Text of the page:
The New York Times recently published an article by columnist David Brooks, who talks about what Canada is doing right in tackling the issue of poverty in contrast to our neighbours to the south. An excerpt:
“In Canada it’s not like that. About 15 years ago, a disparate group of Canadians realized that a problem as complex as poverty can be addressed only through a multisector comprehensive approach. They realized that poverty was not going to be reduced by some innovation — some cool, new program nobody thought of before. It was going to be addressed through better systems that were mutually supporting and able to enact change on a population level.
So they began building citywide and communitywide structures. They started 15 years ago with just six cities, but now they have 72 regional networks covering 344 towns.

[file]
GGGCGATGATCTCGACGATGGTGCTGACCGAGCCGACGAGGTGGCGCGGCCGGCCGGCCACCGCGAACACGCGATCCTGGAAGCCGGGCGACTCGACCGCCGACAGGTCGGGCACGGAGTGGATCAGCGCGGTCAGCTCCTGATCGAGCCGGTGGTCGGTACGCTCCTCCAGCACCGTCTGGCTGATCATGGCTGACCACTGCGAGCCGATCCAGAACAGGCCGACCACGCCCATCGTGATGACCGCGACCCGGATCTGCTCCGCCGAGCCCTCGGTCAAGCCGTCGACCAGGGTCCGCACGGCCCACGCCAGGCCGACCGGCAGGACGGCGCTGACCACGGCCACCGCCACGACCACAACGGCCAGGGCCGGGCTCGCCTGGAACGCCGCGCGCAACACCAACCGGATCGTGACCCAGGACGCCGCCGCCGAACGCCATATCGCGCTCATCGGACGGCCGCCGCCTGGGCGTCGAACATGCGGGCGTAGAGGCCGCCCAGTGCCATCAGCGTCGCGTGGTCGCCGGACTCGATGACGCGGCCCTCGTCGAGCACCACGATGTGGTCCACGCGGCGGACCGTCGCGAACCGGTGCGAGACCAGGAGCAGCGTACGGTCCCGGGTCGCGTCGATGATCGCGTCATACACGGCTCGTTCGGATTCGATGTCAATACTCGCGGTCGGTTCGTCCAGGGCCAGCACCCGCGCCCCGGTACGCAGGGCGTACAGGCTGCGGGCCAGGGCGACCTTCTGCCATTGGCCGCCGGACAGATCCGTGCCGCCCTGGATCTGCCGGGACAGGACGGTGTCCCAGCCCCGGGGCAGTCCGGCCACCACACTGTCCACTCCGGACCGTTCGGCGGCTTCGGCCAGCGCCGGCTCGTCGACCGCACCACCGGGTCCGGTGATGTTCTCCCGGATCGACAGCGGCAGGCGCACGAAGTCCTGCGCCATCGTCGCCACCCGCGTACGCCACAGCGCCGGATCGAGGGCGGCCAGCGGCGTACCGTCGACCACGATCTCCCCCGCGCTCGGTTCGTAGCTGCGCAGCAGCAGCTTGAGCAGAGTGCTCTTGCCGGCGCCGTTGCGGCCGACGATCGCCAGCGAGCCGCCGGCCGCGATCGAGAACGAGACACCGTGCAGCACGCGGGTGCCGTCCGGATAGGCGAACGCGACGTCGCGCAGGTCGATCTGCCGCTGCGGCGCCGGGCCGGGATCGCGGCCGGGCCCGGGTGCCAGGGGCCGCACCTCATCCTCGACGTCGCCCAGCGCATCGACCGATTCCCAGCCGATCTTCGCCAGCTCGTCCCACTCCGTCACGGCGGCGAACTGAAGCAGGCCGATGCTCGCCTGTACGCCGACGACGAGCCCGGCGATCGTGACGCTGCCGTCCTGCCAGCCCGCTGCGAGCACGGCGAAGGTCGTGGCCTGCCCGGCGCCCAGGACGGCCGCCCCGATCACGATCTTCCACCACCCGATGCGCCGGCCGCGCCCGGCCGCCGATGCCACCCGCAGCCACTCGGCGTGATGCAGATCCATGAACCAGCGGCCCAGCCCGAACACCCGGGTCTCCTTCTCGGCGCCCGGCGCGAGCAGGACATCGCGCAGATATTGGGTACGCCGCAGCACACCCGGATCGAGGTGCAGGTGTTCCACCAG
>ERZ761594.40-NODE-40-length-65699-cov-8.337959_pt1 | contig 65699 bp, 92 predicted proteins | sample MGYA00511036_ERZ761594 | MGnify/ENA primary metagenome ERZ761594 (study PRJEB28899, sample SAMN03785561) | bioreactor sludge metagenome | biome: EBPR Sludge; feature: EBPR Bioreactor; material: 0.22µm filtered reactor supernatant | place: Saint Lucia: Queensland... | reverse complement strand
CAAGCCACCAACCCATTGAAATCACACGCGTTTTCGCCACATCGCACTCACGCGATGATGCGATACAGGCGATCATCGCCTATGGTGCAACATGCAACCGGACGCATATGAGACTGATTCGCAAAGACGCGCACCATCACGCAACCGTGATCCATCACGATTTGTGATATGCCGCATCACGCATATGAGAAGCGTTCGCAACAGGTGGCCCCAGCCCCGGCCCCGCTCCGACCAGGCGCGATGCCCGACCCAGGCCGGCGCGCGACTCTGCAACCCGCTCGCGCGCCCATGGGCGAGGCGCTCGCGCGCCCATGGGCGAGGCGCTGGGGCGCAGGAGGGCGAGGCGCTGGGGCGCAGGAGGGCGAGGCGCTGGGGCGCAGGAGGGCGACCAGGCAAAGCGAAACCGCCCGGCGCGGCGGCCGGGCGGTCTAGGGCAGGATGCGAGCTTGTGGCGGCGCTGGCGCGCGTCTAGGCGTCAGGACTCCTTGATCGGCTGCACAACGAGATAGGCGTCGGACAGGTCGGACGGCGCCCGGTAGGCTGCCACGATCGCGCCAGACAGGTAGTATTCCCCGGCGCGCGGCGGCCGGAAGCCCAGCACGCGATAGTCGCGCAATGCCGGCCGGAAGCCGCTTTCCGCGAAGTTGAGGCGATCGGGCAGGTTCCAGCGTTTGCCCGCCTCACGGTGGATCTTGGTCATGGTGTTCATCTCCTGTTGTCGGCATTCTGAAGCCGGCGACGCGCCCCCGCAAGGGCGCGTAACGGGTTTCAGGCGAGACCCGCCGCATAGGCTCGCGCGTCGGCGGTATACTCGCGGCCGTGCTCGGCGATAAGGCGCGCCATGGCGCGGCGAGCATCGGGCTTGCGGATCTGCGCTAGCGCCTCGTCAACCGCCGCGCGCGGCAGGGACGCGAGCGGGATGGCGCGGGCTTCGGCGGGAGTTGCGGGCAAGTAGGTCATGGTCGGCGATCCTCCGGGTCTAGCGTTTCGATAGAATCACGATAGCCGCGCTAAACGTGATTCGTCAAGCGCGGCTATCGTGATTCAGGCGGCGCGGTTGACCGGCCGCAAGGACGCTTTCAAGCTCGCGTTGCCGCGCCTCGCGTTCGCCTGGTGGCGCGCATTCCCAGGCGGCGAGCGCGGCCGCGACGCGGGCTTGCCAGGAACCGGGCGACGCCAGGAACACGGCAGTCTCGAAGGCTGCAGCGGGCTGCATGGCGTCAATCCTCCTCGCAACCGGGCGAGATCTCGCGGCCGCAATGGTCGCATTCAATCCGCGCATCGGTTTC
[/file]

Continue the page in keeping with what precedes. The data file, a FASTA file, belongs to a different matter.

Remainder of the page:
They begin by gathering, say, 100 people from a single community. A quarter have lived with poverty; the rest are from business, nonprofits and government.
They spend a year learning about poverty in their area, talking with the community. They launch a different kind of conversation. First, they don’t want better poor; they want fewer poor. That is to say, their focus is not on how do we give poor people food so they don’t starve. It is how do we move people out of poverty. Second, they up their ambitions. How do we eradicate poverty altogether? Third, they broaden their vision. What does a vibrant community look like in which everybody’s basic needs are met.”
Read the full story here.